I can still remember when live streaming was a brand new concept. I learned about it mostly through artists that I knew. They would live stream the process of their art, whether it was digital, physical, or crafting. I loved watching creators work and having the ability to chat with them while they went. This was back when the (now) simply titled Livestream site was the biggest platform. Now there are dozens, with giants like Twitch, Snapchat, YouTube, and Facebook/Instagram allowing creators many platforms on which to stream.
Many are even starting to strike exclusive deals with other companies and content creators. There are some games that are exclusively on Twitch, others on Facebook. Playerunknown’s Battlegrounds just made a deal with Facebook to only host their official live streams there. Other well known streamers only post their content on Twitch. It’s an interesting talking point, since the livestreaming community is so over-saturated already. Why would you limit your audience to only one place? What happens if some people would love to subscribe, but they don’t want to create a Twitch account? There are many different examples
It’s all part of a much bigger and disconcerting trend in video games right now. Streamers are a dime a dozen. Some make insane amounts of money, but the vast majority don’t. When articles like “The Highest-Paid YouTube Stars 2016: PewDiePie Remains No. 1 With $15 Million” go live, it gives a brand new slew of people hope that they’ll be the next streaming millionaire. What they don’t realize is the amount of effort, time, and good old luck it takes to get to those spots. Not everyone can make money from streaming, and those that do devote their entire lives to it.
There have been plenty of horror stories in recent years about streamers who go to extreme lengths for fame. They spend seemingly all hours of their days either streaming, working a regular job so they can stream, or planning to stream. There have even been those that have died for the process. There’s one example from this year alone of a streamer who left 22 hours into a 24 hour marathon for a smoke break and didn’t return.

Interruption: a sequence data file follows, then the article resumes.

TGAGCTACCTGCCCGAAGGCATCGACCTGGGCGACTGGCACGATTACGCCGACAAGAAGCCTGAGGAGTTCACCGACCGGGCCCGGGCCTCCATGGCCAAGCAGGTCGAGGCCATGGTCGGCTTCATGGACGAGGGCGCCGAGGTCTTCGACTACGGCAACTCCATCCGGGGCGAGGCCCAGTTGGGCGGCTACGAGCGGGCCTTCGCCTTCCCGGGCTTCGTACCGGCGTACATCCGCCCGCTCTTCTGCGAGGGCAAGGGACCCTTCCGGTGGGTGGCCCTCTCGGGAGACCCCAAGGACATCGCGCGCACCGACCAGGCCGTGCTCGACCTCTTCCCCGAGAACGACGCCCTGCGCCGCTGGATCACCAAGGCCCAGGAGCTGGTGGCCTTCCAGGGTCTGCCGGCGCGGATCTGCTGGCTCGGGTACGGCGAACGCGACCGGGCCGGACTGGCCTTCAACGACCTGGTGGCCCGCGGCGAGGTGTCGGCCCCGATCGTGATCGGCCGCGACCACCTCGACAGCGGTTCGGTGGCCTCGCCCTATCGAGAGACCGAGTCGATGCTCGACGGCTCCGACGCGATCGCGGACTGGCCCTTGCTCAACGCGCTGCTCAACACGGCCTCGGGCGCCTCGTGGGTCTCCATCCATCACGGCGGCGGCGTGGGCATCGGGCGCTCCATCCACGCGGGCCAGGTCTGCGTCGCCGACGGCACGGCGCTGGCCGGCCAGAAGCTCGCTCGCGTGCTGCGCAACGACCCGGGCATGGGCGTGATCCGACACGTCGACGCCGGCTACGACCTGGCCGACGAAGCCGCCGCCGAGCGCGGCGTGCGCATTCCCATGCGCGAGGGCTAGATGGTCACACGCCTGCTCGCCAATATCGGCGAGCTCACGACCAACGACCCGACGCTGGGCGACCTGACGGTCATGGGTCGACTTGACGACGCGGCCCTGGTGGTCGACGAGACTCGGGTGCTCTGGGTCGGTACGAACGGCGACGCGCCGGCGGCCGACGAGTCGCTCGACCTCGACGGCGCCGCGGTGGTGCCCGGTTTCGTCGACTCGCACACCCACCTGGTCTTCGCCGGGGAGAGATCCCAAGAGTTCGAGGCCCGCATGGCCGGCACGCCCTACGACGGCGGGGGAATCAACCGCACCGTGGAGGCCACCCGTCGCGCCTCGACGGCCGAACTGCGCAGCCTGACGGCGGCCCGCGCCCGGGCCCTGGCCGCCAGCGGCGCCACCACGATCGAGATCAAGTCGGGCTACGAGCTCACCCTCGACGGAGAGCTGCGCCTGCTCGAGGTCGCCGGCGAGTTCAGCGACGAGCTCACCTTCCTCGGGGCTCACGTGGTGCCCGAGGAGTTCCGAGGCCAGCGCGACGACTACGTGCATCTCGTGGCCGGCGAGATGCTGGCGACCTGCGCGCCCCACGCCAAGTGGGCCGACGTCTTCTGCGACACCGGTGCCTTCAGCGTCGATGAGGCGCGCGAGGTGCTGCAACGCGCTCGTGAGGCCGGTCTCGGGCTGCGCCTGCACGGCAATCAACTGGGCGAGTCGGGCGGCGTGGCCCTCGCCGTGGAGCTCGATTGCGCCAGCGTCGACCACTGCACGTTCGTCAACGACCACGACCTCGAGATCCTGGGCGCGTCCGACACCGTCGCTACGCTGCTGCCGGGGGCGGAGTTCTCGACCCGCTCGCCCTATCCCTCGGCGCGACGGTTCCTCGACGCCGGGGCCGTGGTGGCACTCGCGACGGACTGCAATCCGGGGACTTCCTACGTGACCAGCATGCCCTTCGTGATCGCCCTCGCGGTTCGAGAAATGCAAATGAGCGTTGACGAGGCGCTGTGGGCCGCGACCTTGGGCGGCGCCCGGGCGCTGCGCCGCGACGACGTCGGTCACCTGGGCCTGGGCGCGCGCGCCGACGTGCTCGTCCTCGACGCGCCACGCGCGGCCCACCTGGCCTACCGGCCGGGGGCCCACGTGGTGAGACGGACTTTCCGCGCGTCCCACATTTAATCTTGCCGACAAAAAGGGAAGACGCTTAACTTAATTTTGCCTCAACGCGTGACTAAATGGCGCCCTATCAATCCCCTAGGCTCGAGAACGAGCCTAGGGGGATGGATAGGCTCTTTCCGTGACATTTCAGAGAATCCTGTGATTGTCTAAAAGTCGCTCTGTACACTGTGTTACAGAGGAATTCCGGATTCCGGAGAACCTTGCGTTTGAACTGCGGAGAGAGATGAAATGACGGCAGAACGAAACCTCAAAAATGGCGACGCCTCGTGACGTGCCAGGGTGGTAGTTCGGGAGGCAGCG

Even streamers who are still active and posting regular content have cited feelings of intense pressure to commit. When you always have a niggling sensation in the back of your mind that you’re not doing enough, it can cause some serious problems. It’s not uncommon for content creators to have to take breaks from their channels sometimes. It’s only healthy really. Some build up enough of a following quickly enough that they can take these breaks without much backlash. But others could suffer immense follower losses from simple mental health breaks.
It’s an incredibly interesting subject to me personally, since I have been on both sides of the line. As a viewer of streams, I enjoy watching everything from short 15 minute streams of gameplay, hour long developer chats, and even lengthier game playthroughs. I have also personally streamed a 24-hour gaming marathon for charity and been a part of other streams for other companies in various positions. Even just moderating chats can be stressful, let alone being the person on-camera.
Every time the thought has crossed my mind to start streaming regularly, I’ve banished it for so many reasons. There’s obviously the time commitment while you’re streaming. This can be hard to justify when you’re already trying to maintain a good work/life balance. And personally, there’s the pressure of having to be “on” every stream. Some times, just like everyone else, I have bad days. I wouldn’t want to disappoint my audience with a crap stream because I’m a little depressed.
As someone who loves watching live streams and videos of completed live streams, I hope the process continues. I hope people keep trying their hardest to be the next Markipliers and Tyler Oakleys. On the flip side, I hope the pressure to become a streamer just to expand my audience and/or to maintain the one I already have doesn’t become too much. I’d rather not accidentally become one of those horror stories. Also, how do I compete with the “sexy streamer” who leans on sex appeal rather than quality, when I’m not interested in perusing that route?
How do you feel about the business of livestreaming? Do you think it’s an oversaturated industry and people need to give up? Is it too high pressure for the average human to survive? Or is everyone just being a pansy and should they buck up and get on with it? Let me know your thoughts!